Seed dormancy is regulated by distinct genetic and molecular pathways. These pathways regulate expression of specific gene sets including genes that are involved in mRNA translation. Seed mRNAs are produced during seed development, retain their functions during the dry storage, and are translated during the early phases of imbibition. The importance of these mRNAs is demonstrated by the absolute requirement of translation for germination while transcription can be inhibited without affecting germination. We propose to follow the translational specificity of stored mRNAs during seed development and germination in order to understand the specific role of these mRNAs during dormancy release. The proposed research is based on the recently developed translatomics technology, which allows the efficient isolation of ribosome-associated mRNAs. Comparison between the ribosomal associated and total mRNA populations in seeds will reveal the contribution of translation in the regulation of protein levels. Three major research questions will be addressed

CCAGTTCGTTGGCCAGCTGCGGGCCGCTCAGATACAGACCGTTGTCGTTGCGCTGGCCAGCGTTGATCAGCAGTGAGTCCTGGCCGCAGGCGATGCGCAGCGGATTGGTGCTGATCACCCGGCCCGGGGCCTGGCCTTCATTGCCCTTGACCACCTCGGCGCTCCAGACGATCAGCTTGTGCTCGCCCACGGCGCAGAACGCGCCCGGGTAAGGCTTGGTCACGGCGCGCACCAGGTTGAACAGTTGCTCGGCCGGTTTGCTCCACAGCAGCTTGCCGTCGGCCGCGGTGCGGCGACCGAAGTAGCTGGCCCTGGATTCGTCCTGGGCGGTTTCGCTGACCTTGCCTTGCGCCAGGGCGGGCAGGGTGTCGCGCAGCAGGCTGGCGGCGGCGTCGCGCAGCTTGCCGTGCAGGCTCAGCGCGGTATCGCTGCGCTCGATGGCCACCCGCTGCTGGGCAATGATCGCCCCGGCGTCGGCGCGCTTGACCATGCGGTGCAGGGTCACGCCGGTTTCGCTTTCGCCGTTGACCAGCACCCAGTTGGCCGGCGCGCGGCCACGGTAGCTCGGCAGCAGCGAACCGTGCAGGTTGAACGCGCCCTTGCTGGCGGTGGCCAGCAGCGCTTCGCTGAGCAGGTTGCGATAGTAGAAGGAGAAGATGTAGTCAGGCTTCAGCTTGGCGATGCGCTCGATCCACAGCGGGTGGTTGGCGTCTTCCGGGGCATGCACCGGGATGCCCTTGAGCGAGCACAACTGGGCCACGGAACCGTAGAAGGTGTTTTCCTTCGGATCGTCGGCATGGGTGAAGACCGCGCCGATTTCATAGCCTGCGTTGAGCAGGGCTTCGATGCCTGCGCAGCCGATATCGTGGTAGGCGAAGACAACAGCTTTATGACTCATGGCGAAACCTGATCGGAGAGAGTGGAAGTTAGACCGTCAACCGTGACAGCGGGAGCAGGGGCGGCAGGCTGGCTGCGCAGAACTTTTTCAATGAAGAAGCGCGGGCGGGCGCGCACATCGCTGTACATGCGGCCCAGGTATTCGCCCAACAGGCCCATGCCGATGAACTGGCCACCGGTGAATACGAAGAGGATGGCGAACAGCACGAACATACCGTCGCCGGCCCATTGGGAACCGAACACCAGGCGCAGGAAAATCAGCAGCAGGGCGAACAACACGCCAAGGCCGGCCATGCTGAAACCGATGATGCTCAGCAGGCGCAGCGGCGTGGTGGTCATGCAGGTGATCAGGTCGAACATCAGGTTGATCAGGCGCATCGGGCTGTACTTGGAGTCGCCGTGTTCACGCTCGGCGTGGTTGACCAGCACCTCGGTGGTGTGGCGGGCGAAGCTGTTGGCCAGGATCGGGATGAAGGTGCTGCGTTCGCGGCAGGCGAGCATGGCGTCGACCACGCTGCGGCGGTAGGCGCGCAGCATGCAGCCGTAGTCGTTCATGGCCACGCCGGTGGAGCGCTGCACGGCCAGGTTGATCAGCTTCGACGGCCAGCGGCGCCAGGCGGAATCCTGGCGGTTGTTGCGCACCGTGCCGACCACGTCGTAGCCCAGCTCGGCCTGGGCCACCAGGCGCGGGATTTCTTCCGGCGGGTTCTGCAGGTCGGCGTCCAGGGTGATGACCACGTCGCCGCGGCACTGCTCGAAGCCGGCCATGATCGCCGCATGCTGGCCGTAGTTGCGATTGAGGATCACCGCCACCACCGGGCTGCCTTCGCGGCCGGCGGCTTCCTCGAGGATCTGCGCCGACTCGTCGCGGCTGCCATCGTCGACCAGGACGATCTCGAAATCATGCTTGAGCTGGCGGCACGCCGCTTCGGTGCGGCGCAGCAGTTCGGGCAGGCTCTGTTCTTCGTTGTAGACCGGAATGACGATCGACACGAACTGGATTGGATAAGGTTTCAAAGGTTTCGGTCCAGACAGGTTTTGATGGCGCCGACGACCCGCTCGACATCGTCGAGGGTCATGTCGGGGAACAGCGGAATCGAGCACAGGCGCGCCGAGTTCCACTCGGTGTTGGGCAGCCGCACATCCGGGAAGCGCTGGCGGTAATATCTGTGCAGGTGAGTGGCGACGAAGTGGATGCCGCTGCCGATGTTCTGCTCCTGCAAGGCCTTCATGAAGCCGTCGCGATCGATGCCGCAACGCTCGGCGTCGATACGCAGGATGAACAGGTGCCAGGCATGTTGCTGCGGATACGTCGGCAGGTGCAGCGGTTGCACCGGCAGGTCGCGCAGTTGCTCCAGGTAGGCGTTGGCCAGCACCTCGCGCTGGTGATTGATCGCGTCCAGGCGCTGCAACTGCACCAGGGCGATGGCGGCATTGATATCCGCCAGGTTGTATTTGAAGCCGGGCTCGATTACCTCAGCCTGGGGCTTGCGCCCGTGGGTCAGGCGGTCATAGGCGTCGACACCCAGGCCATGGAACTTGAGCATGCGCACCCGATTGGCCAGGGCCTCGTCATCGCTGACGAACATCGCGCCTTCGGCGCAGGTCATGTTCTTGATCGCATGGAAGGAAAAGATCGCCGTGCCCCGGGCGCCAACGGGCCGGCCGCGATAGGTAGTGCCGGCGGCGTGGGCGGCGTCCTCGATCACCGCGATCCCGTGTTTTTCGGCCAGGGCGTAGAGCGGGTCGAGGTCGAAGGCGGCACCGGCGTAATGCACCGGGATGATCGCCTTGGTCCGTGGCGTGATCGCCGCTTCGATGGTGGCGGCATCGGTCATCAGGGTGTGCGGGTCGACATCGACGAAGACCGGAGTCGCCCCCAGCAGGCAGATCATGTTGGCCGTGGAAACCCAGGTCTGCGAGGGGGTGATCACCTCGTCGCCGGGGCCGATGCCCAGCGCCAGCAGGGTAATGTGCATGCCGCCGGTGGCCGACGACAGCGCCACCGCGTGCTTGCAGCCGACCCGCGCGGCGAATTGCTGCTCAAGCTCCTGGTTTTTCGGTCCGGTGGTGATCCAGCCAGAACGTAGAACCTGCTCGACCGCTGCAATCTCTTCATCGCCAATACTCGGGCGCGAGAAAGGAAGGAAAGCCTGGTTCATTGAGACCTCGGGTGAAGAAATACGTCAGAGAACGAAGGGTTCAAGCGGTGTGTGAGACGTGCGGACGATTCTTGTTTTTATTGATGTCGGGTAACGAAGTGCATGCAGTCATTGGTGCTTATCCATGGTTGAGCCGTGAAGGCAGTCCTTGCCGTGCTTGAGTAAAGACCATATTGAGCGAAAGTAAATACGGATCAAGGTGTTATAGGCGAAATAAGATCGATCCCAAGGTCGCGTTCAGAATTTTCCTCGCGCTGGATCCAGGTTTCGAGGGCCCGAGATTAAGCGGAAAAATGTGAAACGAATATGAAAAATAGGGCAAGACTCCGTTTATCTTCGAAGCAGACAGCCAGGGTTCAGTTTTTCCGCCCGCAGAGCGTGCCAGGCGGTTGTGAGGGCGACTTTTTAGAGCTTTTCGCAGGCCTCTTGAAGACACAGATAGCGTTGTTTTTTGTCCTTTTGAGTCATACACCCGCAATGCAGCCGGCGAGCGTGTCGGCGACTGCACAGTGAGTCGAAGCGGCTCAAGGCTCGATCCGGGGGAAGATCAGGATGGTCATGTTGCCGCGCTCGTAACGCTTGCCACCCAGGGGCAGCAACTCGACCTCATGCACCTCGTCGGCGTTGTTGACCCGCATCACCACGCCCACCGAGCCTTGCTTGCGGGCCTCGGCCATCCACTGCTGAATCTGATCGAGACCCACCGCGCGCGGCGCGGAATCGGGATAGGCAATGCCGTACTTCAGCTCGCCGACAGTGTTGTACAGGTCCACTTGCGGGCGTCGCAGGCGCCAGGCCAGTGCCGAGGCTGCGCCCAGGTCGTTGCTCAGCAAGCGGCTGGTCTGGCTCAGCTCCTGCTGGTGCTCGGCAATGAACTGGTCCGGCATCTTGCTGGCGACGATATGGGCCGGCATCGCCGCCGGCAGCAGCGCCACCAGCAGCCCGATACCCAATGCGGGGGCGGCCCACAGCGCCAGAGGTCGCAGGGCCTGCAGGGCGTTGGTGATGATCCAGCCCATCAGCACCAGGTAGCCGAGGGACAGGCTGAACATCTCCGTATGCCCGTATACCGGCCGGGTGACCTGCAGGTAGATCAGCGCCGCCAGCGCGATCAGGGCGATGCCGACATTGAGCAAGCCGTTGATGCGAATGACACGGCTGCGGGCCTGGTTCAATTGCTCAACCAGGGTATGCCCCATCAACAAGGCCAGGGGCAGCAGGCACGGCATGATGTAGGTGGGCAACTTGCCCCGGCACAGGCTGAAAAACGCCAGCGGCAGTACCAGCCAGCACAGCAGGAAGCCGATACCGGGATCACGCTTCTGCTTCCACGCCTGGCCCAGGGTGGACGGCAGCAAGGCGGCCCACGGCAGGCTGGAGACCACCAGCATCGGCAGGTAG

1) How does the translational dynamics of stored mRNAs vary during seed maturation?
2) Does selective mRNA translation control seed dormancy?
3) Can cell type specific translatomes be identified in dry seeds and what is the relation to dormancy establishment?